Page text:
While the Rangers had some interesting candidates, including former Rangers captain Mark Messier, the team decided to take the safe route and hire a coach that has had both plenty of experience and success in this league.
For starters, Vigneault knows what it takes to win. As the head coach of the Canucks, Vigneualt led his team to six Northwest Division titles, two Presidents’ Trophies and in 2011, got the team to within one win of the franchise’s first Stanley Cup as they lost in seven games to the Boston Bruins.
Vigneault has also racked up awards and award nominations for his work behind the bench. As head coach of the Montreal Canadiens during the 1999-2000 season, Vigneualt was a finalist for the Jack Adams Award as the league’s coach of the year because despite various long-term injuries to some of his club’s best players, he was able to keep the team above .500.
In 2007, Vigneault won the Jack Adams for leading the Canucks to their first division title as they won a then franchise record 49 games and got to the second round of the post-season before being eliminated by the eventual Cup champion Anaheim Ducks. Four years later, Vigneualt was a finalist for the award as he led the club to their first President’s Trophy and second trip to the Cup final.
Secondly, Vigneault knows how to deal with offensive players. While in Vancouver, Vigneault had the likes of Henrik Sedin, Daniel Sedin, Ryan Kesler, Alexandre Burrows, and Mason Raymond.
Under the tutelage and offensive style of play that Vigneault implemented, these Canucks’ forwards were able to excel in a big way. They scored a lot of goals, were creative with the puck, generated a lot of scoring chances and came through at big points in the game.
With the Rangers having the likes of Rick Nash, Brad Richards (for now), Ryan Callahan, Derek Stepan, Chris Kreider, Derick Brassard, and Mats Zuccarello, Vigneault has a lot of offence that he can work with and get going. What’s more, Vigneault is apparently the kind of head coach that gives the players a lot of ownership whether it was on the ice or in the locker room, something that Tortorella did not seem to do.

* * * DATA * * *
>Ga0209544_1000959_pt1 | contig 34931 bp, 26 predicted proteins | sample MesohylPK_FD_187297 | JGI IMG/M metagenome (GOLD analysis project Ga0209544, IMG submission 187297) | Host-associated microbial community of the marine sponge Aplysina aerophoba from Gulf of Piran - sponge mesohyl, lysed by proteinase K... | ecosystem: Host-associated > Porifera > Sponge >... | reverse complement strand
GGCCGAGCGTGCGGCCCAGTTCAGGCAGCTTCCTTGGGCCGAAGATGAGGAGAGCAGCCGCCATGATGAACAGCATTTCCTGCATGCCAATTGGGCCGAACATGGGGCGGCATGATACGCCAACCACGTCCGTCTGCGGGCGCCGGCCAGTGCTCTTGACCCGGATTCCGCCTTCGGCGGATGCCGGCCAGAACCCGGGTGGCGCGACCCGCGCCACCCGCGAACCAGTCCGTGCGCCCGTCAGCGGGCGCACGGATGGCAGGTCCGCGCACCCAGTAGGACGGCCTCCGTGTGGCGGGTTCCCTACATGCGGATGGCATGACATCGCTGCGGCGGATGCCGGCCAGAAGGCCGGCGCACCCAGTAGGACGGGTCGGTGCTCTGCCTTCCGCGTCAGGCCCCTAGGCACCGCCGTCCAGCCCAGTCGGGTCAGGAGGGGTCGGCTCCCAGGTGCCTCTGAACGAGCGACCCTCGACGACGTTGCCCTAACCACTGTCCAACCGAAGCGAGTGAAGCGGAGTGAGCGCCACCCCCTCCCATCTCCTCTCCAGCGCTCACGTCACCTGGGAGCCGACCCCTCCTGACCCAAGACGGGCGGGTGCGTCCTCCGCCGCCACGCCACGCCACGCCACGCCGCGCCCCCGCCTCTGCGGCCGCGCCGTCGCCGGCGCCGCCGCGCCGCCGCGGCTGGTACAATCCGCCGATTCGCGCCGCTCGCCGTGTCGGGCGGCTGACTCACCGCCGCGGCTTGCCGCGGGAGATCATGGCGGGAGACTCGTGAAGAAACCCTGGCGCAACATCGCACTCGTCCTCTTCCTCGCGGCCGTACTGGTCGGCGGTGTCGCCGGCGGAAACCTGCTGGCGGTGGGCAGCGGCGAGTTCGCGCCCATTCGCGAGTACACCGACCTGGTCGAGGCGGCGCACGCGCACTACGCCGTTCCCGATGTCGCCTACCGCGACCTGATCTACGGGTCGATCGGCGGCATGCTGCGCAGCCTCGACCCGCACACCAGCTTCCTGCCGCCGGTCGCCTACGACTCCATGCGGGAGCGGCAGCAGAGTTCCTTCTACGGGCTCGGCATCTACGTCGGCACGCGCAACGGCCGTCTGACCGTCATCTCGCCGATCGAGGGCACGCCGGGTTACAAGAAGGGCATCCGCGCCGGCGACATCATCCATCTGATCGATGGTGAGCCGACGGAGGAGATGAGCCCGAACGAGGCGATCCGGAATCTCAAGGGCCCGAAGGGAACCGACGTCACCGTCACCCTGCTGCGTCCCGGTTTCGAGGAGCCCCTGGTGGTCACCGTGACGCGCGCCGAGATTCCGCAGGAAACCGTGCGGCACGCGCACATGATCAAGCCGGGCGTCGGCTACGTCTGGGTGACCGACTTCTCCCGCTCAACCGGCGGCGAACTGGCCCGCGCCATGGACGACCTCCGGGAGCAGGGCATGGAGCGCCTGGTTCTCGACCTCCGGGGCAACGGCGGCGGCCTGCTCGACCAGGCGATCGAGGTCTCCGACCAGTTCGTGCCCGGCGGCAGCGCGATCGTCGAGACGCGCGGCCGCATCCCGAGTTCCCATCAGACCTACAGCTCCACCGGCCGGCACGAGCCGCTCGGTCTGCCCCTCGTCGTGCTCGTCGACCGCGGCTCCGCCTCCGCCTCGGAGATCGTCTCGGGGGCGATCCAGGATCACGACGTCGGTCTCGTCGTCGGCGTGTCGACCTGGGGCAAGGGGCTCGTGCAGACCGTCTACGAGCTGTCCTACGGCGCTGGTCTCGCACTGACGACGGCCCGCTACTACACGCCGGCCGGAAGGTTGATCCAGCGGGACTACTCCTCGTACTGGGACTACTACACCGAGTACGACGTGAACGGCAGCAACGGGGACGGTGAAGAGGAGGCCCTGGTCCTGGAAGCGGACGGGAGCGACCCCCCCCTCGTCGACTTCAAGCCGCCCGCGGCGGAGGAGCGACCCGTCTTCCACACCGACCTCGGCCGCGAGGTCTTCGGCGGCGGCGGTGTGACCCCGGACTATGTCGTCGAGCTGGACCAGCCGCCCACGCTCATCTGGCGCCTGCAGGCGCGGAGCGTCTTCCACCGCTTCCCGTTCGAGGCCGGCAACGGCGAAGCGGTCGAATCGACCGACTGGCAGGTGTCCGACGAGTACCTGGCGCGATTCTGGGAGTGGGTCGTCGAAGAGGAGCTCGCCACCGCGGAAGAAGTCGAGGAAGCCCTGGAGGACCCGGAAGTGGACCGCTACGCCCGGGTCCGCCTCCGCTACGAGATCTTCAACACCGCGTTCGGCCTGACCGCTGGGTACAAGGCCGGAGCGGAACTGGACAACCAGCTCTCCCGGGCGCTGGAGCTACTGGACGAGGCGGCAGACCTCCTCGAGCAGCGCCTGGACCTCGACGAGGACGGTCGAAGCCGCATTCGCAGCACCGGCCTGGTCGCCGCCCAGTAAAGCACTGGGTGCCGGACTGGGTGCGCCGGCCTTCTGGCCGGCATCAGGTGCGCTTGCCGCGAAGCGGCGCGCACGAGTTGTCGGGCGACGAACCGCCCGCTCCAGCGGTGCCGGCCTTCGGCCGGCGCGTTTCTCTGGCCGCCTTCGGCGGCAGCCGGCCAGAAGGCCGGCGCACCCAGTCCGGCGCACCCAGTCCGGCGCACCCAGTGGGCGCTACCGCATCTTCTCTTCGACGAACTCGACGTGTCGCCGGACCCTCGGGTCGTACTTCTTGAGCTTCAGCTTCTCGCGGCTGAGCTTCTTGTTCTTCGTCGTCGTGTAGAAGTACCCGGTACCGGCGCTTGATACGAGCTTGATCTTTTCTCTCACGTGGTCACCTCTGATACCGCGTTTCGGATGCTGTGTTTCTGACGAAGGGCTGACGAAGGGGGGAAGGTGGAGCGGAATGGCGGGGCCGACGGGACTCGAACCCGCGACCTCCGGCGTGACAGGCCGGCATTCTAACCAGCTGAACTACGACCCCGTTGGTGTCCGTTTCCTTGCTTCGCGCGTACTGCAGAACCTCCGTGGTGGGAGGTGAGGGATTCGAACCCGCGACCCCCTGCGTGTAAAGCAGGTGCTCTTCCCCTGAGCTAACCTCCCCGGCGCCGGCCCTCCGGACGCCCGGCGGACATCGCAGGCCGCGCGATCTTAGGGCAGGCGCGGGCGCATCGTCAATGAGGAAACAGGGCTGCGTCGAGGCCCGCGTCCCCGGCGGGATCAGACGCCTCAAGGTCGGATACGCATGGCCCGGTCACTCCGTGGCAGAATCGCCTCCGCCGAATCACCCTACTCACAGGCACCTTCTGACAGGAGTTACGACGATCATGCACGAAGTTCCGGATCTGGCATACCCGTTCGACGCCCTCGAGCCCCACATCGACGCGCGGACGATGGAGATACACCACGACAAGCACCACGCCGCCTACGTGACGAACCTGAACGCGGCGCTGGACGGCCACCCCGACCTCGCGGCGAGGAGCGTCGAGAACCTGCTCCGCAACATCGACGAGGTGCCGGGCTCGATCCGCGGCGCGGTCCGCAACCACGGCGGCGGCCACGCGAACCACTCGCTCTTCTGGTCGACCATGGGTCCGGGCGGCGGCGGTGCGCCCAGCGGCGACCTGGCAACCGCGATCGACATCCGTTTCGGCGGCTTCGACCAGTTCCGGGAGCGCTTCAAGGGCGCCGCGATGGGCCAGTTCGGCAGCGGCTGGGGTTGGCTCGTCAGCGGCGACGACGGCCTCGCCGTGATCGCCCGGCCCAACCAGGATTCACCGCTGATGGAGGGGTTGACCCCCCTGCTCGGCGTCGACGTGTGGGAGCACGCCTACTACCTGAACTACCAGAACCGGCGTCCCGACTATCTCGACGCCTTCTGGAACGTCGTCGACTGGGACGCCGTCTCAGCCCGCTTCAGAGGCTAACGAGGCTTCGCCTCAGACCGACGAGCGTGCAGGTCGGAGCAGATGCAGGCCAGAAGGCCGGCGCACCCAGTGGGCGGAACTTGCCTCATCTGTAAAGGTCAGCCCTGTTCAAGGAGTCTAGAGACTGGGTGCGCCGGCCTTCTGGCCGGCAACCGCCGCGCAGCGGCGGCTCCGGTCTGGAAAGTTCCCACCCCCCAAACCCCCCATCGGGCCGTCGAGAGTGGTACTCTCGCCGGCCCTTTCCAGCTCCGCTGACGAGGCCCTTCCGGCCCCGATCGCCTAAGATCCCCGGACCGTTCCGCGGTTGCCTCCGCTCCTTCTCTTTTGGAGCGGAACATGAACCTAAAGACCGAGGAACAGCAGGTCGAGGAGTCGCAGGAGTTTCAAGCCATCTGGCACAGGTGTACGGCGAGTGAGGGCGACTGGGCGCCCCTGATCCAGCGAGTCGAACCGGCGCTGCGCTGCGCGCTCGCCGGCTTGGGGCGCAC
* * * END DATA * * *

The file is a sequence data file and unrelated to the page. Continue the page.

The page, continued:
Rick Bowness, Vigneault’s assistant in Vancouver for seven seasons, told Daily News Rangers beat writer Pat Leonard that Vigneualt respected the players and respected the way they could handle themselves.
“Alain gave the players a lot of ownership for what was going on, and the players absolutely had to respect that,” said Rick Bowness, a former Islanders coach and Vigneault’s assistant for seven years in Vancouver. “Whether you like him or any of us – (coaches are) never the most popular guys around – but he always gave players ownership of what was happening, on the ice, in the locker room, the whole thing, so they always respected that.”
Vigneault’s style of coaching and play is one that should keep Rangers star netminder Henrik Lundqvist happy. Vigneault is someone that likes to play his starter as often as a possible while also utilizing a style that should lead the Rangers to putting more pucks in the net, helping to take off the constant pressure that Lundqvist feels that he has to be perfect in every game.
It is more than apparent that the Rangers need a new voice and a new leader behind the bench in order to get this team playing the way they should be every single game. For the Rangers, that man appears to be and should be Vigneault.